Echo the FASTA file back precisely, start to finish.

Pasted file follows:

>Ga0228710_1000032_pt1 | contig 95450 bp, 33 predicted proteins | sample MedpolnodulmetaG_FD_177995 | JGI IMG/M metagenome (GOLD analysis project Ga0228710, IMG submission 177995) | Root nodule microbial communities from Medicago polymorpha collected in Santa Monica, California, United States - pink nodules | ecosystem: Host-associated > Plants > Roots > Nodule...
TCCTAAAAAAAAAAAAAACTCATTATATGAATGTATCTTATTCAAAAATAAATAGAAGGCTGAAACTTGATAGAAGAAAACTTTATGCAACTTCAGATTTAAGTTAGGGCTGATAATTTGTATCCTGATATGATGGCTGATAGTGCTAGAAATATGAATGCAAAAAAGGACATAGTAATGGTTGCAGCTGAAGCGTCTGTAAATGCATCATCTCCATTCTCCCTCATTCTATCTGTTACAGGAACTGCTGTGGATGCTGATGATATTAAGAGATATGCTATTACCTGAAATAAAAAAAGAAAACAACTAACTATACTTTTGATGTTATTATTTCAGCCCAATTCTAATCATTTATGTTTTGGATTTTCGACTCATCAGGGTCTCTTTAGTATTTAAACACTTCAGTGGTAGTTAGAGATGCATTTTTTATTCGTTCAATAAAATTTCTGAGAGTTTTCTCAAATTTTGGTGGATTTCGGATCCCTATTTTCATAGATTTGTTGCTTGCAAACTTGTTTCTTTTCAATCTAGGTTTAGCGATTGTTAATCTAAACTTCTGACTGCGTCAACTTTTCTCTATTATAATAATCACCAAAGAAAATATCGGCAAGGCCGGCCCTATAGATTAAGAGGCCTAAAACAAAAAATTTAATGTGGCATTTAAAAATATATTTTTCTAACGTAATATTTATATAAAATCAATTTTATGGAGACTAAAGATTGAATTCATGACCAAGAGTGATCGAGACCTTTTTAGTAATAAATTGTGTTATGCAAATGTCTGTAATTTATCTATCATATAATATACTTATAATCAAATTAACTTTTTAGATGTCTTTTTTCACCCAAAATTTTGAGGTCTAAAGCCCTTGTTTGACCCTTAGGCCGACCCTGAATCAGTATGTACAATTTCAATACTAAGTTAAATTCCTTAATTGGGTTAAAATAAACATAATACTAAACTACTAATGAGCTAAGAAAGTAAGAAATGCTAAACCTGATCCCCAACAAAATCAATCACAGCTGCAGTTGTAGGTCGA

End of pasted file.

>Ga0228710_1000032_pt1 | contig 95450 bp, 33 predicted proteins | sample MedpolnodulmetaG_FD_177995 | JGI IMG/M metagenome (GOLD analysis project Ga0228710, IMG submission 177995) | Root nodule microbial communities from Medicago polymorpha collected in Santa Monica, California, United States - pink nodules | ecosystem: Host-associated > Plants > Roots > Nodule...
TCCTAAAAAAAAAAAAAACTCATTATATGAATGTATCTTATTCAAAAATAAATAGAAGGCTGAAACTTGATAGAAGAAAACTTTATGCAACTTCAGATTTAAGTTAGGGCTGATAATTTGTATCCTGATATGATGGCTGATAGTGCTAGAAATATGAATGCAAAAAAGGACATAGTAATGGTTGCAGCTGAAGCGTCTGTAAATGCATCATCTCCATTCTCCCTCATTCTATCTGTTACAGGAACTGCTGTGGATGCTGATGATATTAAGAGATATGCTATTACCTGAAATAAAAAAAGAAAACAACTAACTATACTTTTGATGTTATTATTTCAGCCCAATTCTAATCATTTATGTTTTGGATTTTCGACTCATCAGGGTCTCTTTAGTATTTAAACACTTCAGTGGTAGTTAGAGATGCATTTTTTATTCGTTCAATAAAATTTCTGAGAGTTTTCTCAAATTTTGGTGGATTTCGGATCCCTATTTTCATAGATTTGTTGCTTGCAAACTTGTTTCTTTTCAATCTAGGTTTAGCGATTGTTAATCTAAACTTCTGACTGCGTCAACTTTTCTCTATTATAATAATCACCAAAGAAAATATCGGCAAGGCCGGCCCTATAGATTAAGAGGCCTAAAACAAAAAATTTAATGTGGCATTTAAAAATATATTTTTCTAACGTAATATTTATATAAAATCAATTTTATGGAGACTAAAGATTGAATTCATGACCAAGAGTGATCGAGACCTTTTTAGTAATAAATTGTGTTATGCAAATGTCTGTAATTTATCTATCATATAATATACTTATAATCAAATTAACTTTTTAGATGTCTTTTTTCACCCAAAATTTTGAGGTCTAAAGCCCTTGTTTGACCCTTAGGCCGACCCTGAATCAGTATGTACAATTTCAATACTAAGTTAAATTCCTTAATTGGGTTAAAATAAACATAATACTAAACTACTAATGAGCTAAGAAAGTAAGAAATGCTAAACCTGATCCCCAACAAAATCAATCACAGCTGCAGTTGTAGGTCGA